Invincible Season 1 Review: Edgy Adaptation of the Comic Book


Invincible Season 1, created by Robert Kirkman, follows newly-minted teenage superhero Mark Grayson whose half Viltrumite and half-human. The series is based on the comic book of the same name that Kirkman created in 2005. 

The animated show brings events forward in time and erases how Mark eased into his new reality as a caped crusader. Mark’s powers are awoken, then bam suddenly he has to learn how to control his new abilities, balance school, friends, and superhero duties, and deal with his family’s drama. Characters like his father Nolan Grayson, a.k.a. Omni-Man, and Cecil Stedman’s real intentions come to light sooner than in the comics. Nolan turns out to be an invading alien force rather than a loving father from a different world, cutting Mark’s time to ease into his responsibilities. 

Invincible Season 1 is a fun, violent, and more progressive version of the comic book series. Making a perfect comparison between comics and the television show is challenging, but I will compare the first season with the first volume. 

The first volume covers the first four issues of Invincible. Throughout the first volume, Mark still sees his father, Nolan, as a powerful, honorable Viltrumite who came to Earth to help humankind. He fell in love with Debbie Grayson; then they had Mark. The whole world still believes that Omni-Man wants to protect the Earth from villains. The Guardians of the Globe are still alive, and Mark’s superhero friends remain in the Teen Team. 

Invincible (Mark) has the time to be mentored by his father and take on small-time villains like teacher Mr. Hiles. It’s not until issue ten when Nolan kills The Guardians of the Globe, forcing his son to step up and try to defeat him. 

In the animated series, Nolan secretly murders his “friends” in the first episode leading the audience to be suspicious of him the whole time instead of seeing him as Kirkman’s version of Superman. Every time Omni-Mann acts, there seems to be a sinister motivation, and all sweet family moments are ruined. Mark has to take on the responsibilities of a significant superhero right away while also learning from his Dad. To some degree, I understand why Kirkman made this change because, in television, you need to get into the action right away.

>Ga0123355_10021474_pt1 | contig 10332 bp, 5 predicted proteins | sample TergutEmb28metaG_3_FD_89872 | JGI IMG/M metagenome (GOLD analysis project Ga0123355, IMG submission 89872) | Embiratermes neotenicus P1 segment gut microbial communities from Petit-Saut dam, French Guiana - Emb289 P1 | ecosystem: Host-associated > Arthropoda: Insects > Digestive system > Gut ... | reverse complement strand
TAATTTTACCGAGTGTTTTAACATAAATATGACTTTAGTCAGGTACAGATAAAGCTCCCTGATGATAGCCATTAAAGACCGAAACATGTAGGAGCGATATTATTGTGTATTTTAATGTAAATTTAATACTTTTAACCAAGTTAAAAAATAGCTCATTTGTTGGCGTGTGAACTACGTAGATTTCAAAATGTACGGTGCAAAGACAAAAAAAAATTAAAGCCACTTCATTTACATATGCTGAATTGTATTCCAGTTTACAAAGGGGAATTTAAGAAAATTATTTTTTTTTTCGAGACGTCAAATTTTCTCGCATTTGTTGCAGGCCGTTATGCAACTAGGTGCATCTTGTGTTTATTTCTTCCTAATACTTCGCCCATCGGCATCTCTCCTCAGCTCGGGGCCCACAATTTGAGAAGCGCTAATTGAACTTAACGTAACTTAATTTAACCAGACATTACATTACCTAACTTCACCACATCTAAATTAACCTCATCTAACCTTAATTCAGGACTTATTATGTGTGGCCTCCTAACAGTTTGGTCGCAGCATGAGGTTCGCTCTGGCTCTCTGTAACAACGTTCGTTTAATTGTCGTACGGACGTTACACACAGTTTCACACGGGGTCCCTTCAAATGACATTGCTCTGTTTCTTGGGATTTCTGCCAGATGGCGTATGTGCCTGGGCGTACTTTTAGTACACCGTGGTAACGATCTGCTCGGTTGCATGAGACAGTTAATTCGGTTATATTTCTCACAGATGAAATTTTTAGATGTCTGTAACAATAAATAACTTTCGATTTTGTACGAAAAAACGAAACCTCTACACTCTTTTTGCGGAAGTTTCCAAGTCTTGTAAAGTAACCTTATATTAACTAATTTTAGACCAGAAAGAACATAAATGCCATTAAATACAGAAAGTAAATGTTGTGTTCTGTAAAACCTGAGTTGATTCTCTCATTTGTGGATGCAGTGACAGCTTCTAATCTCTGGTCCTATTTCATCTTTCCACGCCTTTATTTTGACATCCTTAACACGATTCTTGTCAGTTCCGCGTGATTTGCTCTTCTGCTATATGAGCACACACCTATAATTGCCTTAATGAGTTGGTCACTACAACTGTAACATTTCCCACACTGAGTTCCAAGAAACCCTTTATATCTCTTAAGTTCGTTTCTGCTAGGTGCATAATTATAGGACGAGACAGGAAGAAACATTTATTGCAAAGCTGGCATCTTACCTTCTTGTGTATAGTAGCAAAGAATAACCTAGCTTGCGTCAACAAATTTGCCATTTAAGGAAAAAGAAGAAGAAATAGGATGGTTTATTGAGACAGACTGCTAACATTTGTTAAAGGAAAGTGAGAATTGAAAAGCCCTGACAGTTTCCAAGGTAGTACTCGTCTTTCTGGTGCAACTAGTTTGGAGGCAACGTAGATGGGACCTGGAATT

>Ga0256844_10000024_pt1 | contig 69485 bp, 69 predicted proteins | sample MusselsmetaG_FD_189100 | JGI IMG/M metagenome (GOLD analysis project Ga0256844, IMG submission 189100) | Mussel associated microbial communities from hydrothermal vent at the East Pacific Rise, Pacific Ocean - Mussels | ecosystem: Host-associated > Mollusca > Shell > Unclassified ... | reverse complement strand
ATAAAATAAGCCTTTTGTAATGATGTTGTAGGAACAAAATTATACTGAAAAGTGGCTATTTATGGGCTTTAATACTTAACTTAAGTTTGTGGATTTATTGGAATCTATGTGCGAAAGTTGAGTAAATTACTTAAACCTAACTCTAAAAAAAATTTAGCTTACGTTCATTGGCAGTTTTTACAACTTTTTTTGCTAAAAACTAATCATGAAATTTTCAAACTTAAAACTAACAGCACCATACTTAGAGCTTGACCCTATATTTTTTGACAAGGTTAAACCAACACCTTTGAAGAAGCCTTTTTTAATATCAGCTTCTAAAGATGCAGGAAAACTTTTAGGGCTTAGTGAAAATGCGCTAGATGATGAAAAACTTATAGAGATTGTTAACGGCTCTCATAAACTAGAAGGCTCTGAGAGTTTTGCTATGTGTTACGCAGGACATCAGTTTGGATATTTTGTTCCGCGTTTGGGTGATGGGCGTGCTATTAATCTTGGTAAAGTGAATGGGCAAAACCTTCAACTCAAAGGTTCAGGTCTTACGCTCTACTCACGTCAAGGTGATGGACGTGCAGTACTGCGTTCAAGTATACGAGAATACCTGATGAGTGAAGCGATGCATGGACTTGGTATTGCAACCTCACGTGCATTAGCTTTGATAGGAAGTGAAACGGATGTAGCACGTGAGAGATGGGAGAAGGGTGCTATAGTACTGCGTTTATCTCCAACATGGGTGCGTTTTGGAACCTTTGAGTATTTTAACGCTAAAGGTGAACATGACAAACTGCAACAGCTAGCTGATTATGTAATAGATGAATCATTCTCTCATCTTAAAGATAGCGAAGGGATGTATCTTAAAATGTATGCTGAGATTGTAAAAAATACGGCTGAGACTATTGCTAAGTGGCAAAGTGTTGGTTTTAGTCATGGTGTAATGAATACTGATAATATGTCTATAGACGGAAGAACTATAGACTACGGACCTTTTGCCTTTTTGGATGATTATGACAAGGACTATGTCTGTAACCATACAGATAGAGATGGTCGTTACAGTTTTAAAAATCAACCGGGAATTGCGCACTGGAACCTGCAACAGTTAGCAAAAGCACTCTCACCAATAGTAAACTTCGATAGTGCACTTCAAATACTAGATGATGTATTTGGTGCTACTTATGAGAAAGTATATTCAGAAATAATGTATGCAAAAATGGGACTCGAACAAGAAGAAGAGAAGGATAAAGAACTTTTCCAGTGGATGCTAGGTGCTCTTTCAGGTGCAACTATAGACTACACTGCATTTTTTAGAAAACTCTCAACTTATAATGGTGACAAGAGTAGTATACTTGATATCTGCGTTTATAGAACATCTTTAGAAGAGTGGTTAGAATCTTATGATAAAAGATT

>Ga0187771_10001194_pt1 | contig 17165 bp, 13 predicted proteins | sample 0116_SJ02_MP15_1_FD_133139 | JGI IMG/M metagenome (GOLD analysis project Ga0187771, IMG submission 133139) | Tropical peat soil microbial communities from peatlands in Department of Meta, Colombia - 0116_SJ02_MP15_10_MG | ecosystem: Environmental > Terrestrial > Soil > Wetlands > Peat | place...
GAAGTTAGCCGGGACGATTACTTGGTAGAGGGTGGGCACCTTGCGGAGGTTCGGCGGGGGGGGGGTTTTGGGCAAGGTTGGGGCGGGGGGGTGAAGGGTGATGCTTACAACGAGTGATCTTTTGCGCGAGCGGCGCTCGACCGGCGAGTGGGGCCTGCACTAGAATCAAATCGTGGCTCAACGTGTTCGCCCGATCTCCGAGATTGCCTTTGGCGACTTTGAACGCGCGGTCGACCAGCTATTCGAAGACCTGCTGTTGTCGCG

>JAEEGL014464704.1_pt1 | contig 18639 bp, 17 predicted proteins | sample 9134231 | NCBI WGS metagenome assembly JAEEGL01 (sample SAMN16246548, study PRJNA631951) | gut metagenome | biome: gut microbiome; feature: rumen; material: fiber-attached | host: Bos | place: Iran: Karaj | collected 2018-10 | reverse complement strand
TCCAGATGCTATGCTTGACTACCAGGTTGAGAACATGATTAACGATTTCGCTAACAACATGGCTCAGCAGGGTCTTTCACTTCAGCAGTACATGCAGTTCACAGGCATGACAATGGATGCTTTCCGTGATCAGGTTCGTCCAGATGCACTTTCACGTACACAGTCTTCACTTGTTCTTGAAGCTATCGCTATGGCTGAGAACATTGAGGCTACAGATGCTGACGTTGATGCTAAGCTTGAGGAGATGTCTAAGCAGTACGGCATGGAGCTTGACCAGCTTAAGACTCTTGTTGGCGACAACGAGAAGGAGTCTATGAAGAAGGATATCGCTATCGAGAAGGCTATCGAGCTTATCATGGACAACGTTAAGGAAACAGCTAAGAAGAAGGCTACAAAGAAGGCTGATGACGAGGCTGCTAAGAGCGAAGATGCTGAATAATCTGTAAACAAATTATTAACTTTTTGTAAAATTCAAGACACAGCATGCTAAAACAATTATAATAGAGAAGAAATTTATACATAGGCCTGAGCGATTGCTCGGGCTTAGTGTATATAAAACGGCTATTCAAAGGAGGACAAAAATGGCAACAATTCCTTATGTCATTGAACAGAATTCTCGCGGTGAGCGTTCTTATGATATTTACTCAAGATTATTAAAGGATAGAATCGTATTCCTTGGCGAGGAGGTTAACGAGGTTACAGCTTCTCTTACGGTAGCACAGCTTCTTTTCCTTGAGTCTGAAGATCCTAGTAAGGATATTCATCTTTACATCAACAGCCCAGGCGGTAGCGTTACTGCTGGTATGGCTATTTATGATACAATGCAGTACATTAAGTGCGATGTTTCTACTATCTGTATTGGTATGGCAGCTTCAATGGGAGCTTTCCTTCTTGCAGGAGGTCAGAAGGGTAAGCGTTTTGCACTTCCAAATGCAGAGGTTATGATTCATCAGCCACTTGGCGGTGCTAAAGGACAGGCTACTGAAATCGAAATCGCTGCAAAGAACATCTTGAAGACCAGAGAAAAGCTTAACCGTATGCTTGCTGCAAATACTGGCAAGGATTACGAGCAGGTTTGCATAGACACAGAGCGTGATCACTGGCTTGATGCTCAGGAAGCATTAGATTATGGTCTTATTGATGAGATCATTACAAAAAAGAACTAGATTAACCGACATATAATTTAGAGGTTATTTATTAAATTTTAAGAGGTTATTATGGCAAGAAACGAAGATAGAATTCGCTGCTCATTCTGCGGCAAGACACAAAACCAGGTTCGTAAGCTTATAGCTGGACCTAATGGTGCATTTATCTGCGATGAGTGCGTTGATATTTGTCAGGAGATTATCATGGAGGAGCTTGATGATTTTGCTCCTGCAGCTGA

My main problem with this erasure of Mark’s breathing time is that it destroys the ability of the audience to understand the theme of the comic books. Invincible is primarily a coming-of-age story with a superhero twist. One of the main themes is that you realize that your parents are not perfect when you edge closer to entering adulthood. Parents, stop being indestructible “heroes” in your eyes. By witnessing Omni-Man pull apart and destroy the heroes of Earth, the audience can’t see Nolan through his son’s eyes. We lose the comic’s nuanced characterization by not seeing Nolan as a devoted family man; instead, right from the start, he is an insidious alien who is leaving Earth vulnerable to attack. The horror of seeing the murders is tempered because the viewer doesn’t witness multiple episodes of Nolan being a great person who always does the right thing. If Kirkman had held off until four episodes in before having Omni-Man kill his friends, it would have been more of a gut punch, and the coming-of-age themes would seem more visible.

Kirkman updated many of the characters, making them fit into the present-day media landscape that embraces diversity. Mark and his mother, Debbie, are played by two Korean American actors. Steven Yeun performs as Mark. Sanda Oh performs as Debbie. Though it’s not evident by these drawings that these characters are Asian American, it’s clear by the casting that they are of Korean descent. African American actress Zazie Beetz performs as Mark’s first love interest and girlfriend Amber Bennett. In the comic books series, she was blonde and blue-eyed. But after casting Beetz, Kirkman wrote her as a Black character. Mark’s best friend William Clockwell, performed by Andrew Rannell, is an out gay character from the jump. Invincible instantly feels more modern because the majority of the main characters are not white heterosexual males. More importantly, the superhero show reflects the actual world we live in and casts diverse actors.

One of the funniest parts of the series is the gag with the Invincible title cards. The joke happens whenever a character says Mark’s superhero moniker. For example, in episode three, “Who Are You Calling Ugly?” Mark talks to Eve about how he feels after the funeral for The Guardians of the Globe. He explains how if The Guardians of the Globe can be killed, none of them are … edit to a title card stating in the big capital letters “Invincible.” The gag lightens the mood whenever there’s a bloody or a heartbreaking scene. The title cards also remind the viewer that Mark has to inhabit the role of the invincible superhero. Something difficult for Mark because he is still struggling to figure out his own identity.

I would recommend Invincible Season 1 to fans of the comic book series and fans of media that turns the superhero genre on its head. The animated series makes some significant changes from the comics, but Robert Kirkman being at the helm guarantees it still has the same spirit. 


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